A primary factual finding by the Board is that the applicants' timber operations constituted a partnership. A partnership is "an association of two or more persons to carry on as co-owners a business for profit." (Corp. Code, § 15006, subd. (1).) This definition has been amplified and rephrased as requiring a community of interest in the business and a sharing of profits and losses. (Swofford v. Industrial Acc. Com. (1953) 121 Cal. App. 2d 400, 401 [263 P.2d 129]; Nelson v. Abraham (1947) 29 Cal. 2d 745, 749 [177 P.2d 931].)
[4a] The rules for determining the existence of a partnership are set forth in Corporations Code section 15007. In relevant part, they provide that coownership of any sort and profit-sharing are factors tending to [85 Cal. App. 3d 81] establish partnership. A written agreement is not necessary. (Smalley v. Baker (1968) 262 Cal. App. 2d 824, 838 [69 Cal. Rptr. 521]; Perelli-Minetti v. Lawson (1928) 205 Cal. 642, 647 [272 P. 573].) The intent of the parties as revealed in the terms of their agreement is, of course, a crucial factor in determining whether a partnership exists, as are the conduct of the parties and the surrounding circumstances. (Constans v. Ross (1951) 106 Cal. App. 2d 381, 386-387 [235 P.2d 113]; Lyon v. MacQuarrie (1941) 46 Cal. App. 2d 119, 124-125 [115 P.2d 594].) If, using these criteria, a partnership were to be found, it would not be disproved by a finding of unequal duties, contributions or distribution of profits. (Ibid)
 The burden upon one seeking to prove a parol partnership is proof by clear and convincing evidence--a standard which, however, applies only in the trial forum. Appellate review is limited to determining whether substantial evidence supports the trial court or agency's conclusions. (Smalley, supra, p. 839; Crail v. Blakely (1973) 8 Cal. 3d 744, 750 [106 Cal. Rptr. 187, 505 P.2d 1027].)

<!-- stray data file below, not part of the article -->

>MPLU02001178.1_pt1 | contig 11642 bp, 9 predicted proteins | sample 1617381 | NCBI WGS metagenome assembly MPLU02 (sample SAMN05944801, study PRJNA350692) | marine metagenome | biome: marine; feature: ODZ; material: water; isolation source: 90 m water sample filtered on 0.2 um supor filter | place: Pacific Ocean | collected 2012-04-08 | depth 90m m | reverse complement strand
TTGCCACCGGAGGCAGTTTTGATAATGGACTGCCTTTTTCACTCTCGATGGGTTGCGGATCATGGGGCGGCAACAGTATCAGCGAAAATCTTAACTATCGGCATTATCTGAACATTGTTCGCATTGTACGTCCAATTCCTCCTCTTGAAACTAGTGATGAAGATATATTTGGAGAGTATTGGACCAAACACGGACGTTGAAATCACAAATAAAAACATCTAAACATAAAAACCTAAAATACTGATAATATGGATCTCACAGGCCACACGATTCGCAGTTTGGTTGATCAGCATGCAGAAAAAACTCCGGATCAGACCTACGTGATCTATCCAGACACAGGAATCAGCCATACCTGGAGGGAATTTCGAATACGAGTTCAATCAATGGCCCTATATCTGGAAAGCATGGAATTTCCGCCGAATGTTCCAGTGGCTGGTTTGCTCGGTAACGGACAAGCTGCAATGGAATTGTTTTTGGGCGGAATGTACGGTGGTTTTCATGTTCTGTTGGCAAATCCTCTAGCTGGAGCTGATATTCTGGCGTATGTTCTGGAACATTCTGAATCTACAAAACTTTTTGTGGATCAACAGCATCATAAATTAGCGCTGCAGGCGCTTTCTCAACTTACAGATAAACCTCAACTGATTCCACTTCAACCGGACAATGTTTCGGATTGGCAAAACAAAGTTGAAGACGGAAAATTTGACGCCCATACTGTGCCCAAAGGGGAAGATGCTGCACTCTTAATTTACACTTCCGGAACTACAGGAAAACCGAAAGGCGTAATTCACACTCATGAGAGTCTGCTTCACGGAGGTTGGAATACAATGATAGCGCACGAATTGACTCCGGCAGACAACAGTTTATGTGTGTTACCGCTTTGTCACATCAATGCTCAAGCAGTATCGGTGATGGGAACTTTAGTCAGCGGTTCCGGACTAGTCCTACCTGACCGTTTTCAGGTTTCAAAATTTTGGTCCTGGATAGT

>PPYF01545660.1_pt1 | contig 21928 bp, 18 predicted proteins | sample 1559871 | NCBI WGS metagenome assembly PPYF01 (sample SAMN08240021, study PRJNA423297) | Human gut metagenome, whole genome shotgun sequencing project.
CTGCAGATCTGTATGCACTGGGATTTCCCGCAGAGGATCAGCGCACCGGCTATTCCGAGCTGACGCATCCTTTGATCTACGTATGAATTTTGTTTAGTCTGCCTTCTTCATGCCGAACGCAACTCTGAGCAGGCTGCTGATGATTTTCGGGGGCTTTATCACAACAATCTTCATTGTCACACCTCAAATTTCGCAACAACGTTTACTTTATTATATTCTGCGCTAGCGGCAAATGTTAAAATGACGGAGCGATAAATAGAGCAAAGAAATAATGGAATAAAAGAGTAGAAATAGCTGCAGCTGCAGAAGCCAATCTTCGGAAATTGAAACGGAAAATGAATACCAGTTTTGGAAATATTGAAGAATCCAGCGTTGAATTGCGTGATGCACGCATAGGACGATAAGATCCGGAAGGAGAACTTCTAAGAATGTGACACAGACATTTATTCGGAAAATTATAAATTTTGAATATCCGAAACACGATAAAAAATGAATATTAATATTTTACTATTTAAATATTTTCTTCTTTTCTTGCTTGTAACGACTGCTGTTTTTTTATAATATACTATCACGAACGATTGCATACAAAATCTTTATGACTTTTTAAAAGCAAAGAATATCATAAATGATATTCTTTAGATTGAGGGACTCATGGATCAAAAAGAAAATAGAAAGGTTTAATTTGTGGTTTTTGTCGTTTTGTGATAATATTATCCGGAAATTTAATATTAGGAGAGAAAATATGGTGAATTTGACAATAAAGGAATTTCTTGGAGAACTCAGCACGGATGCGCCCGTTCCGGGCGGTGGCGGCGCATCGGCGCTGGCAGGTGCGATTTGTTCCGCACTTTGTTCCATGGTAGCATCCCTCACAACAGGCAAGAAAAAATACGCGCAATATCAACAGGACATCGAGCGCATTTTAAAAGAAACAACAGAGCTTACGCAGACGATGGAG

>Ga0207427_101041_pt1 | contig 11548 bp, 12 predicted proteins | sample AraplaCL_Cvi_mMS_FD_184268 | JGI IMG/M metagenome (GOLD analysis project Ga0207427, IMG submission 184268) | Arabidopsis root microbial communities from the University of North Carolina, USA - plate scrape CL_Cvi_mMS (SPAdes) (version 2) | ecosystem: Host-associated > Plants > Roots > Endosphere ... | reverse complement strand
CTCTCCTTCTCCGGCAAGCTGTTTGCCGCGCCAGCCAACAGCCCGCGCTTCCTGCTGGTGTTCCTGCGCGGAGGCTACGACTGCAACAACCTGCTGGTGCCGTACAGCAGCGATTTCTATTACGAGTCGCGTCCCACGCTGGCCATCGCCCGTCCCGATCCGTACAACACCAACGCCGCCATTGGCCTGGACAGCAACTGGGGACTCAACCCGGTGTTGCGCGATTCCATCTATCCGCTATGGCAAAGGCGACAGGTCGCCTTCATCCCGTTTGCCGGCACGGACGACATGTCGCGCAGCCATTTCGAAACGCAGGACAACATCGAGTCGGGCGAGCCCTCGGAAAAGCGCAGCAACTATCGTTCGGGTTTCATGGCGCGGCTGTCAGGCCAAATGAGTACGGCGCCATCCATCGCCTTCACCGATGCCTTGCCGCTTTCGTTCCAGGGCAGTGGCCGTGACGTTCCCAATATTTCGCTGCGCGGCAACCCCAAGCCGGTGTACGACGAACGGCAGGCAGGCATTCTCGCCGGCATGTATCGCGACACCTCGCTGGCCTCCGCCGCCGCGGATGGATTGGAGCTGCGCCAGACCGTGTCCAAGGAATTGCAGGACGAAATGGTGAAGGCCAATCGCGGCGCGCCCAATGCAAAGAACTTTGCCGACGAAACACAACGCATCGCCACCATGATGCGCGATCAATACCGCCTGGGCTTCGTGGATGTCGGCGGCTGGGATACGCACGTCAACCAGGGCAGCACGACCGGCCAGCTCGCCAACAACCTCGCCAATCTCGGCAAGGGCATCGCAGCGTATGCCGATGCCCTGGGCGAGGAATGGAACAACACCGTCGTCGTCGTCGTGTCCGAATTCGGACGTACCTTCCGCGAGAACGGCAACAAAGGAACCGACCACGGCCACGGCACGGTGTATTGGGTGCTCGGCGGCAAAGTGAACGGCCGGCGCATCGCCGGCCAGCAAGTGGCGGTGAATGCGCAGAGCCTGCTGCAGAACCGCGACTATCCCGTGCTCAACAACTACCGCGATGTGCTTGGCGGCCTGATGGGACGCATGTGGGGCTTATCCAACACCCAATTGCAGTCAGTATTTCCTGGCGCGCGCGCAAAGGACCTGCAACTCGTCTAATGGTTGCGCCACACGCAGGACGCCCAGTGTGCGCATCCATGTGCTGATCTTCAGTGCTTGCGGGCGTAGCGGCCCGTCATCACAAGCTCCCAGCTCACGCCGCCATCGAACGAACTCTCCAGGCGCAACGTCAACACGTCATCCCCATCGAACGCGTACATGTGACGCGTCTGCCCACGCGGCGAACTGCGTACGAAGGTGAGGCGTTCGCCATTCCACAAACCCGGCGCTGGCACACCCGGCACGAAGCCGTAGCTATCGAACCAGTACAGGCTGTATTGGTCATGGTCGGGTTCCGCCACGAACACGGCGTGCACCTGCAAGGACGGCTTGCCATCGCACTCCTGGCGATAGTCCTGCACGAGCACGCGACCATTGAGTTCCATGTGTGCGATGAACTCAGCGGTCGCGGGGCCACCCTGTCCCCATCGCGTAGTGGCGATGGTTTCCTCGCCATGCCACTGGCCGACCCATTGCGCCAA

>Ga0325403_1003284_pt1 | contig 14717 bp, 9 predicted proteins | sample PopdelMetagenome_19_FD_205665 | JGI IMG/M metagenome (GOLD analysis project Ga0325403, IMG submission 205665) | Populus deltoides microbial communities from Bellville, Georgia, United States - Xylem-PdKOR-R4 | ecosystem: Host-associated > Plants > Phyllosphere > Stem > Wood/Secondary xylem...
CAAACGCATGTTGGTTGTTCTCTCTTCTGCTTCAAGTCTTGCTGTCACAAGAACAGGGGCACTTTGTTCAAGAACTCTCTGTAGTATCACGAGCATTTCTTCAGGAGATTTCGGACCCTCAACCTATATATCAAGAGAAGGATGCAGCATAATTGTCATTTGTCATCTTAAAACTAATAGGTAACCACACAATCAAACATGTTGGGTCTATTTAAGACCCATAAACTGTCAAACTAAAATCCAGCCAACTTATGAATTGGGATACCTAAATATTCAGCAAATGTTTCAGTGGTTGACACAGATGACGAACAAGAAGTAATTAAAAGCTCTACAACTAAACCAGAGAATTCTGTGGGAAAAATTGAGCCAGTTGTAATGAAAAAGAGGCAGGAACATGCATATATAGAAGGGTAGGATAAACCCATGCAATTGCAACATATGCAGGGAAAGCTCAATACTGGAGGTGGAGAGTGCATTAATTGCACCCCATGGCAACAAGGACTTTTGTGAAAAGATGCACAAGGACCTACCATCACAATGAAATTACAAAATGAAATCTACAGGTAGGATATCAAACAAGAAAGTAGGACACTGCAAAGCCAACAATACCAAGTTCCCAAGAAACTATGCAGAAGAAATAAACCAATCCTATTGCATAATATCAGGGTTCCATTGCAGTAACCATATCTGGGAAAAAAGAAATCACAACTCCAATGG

[4b] Here, the totality of circumstances tends strongly to support the Board's conclusion of a parol partnership. The record shows without contradiction that the applicants regarded themselves as partners, conducted their business jointly, and distributed profits in proportion to their ownership interests. Indeed, the record shows that Rellim logged all of the subject lands in accordance with the overall needs of the enterprise, and without regard for boundary lines between separate parcels.
Certainly we are bound to say under these circumstances that substantial evidence supports the Board's conclusion that the applicants operated as a partnership.
 A more difficult question arises, however, when we come to consider the Board's further finding that the applicants owned the land not as individuals but as members of the partnership. Implicit in this statement is the notion that owning "as a member" means owning for partnership use.
The "same legal ownership" provision of rule 41, on its face appears to require that the lands be owned by the partnership entity itself, which is not the case here. Title to land may, of course, be held by the entity itself (Corp. Code, § 15008, subd. (3)), but it is not required that real estate stand in the partnership name to be considered partnership property. (Perelli-Minetti v. Lawson, supra, 205 Cal. at p. 648.) [85 Cal. App. 3d 82]
Once again, it is the intent of the partners which must govern, provided it can be determined. (Sneed v. Kanelos (1957) 150 Cal. App. 2d 684, 688-689 [310 P.2d 706]; Parelli-Minetti, supra.)